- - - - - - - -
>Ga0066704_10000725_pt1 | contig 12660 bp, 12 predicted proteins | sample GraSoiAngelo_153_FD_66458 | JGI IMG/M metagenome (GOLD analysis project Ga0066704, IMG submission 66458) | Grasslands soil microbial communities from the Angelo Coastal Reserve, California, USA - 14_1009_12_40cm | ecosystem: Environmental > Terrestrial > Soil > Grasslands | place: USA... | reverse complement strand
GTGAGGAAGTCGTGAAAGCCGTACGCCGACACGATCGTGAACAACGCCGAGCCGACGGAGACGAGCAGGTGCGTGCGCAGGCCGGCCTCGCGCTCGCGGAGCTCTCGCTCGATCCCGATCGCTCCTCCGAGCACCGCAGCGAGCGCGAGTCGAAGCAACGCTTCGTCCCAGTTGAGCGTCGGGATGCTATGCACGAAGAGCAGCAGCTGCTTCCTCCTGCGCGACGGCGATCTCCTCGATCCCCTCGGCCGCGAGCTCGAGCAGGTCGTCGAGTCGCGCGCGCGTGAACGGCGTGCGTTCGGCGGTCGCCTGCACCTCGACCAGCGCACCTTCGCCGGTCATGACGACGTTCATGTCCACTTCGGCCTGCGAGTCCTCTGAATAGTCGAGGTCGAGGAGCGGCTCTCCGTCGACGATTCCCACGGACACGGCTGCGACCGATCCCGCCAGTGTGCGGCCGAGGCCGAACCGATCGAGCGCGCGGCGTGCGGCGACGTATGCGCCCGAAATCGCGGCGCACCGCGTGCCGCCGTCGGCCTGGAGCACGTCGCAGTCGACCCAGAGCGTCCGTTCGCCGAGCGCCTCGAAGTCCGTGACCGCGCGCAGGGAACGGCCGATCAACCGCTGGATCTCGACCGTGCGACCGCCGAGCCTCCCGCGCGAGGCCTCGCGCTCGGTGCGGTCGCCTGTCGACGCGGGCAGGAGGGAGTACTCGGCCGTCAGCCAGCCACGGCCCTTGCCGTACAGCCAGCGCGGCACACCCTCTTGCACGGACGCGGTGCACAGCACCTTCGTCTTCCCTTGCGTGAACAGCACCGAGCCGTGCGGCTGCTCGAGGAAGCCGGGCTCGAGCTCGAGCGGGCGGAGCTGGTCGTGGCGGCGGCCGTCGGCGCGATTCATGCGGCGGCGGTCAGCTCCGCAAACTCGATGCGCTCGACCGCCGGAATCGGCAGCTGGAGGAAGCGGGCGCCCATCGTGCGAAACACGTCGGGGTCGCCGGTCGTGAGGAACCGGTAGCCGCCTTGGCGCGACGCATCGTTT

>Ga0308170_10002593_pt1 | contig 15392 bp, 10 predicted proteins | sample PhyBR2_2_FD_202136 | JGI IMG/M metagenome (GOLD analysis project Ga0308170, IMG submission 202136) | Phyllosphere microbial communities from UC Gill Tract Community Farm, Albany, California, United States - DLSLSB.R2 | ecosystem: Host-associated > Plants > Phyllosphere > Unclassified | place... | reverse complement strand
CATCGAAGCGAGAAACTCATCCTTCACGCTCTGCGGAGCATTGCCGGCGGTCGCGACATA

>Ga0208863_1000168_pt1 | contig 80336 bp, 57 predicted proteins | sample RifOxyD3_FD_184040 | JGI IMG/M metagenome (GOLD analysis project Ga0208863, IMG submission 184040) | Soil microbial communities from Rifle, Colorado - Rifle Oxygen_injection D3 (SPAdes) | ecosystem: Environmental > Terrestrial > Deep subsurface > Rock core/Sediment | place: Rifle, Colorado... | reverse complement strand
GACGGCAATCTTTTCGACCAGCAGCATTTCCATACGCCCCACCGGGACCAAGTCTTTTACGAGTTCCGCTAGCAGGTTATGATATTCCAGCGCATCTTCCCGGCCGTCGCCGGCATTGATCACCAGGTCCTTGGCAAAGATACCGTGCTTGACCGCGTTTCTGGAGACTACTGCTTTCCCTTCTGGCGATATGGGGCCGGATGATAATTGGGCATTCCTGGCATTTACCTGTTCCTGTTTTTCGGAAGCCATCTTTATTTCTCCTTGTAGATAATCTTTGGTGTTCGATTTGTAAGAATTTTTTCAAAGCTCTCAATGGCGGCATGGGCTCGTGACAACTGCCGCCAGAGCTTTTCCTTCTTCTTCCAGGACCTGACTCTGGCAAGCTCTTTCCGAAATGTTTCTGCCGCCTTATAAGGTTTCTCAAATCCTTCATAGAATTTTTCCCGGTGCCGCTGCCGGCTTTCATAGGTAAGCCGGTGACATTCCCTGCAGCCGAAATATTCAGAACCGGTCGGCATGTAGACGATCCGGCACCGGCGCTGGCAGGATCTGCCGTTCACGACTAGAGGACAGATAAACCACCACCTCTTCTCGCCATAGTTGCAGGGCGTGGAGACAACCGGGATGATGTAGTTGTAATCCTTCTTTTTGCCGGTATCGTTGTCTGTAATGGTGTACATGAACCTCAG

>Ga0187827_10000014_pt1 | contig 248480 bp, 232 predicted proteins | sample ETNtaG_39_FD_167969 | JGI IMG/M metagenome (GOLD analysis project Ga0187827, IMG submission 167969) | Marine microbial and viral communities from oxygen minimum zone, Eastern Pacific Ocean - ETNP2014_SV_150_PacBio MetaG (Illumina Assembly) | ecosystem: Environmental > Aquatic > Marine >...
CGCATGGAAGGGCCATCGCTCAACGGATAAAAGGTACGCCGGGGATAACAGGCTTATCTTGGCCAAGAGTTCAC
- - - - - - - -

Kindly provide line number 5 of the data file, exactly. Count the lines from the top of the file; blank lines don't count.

>Ga0208863_1000168_pt1 | contig 80336 bp, 57 predicted proteins | sample RifOxyD3_FD_184040 | JGI IMG/M metagenome (GOLD analysis project Ga0208863, IMG submission 184040) | Soil microbial communities from Rifle, Colorado - Rifle Oxygen_injection D3 (SPAdes) | ecosystem: Environmental > Terrestrial > Deep subsurface > Rock core/Sediment | place: Rifle, Colorado... | reverse complement strand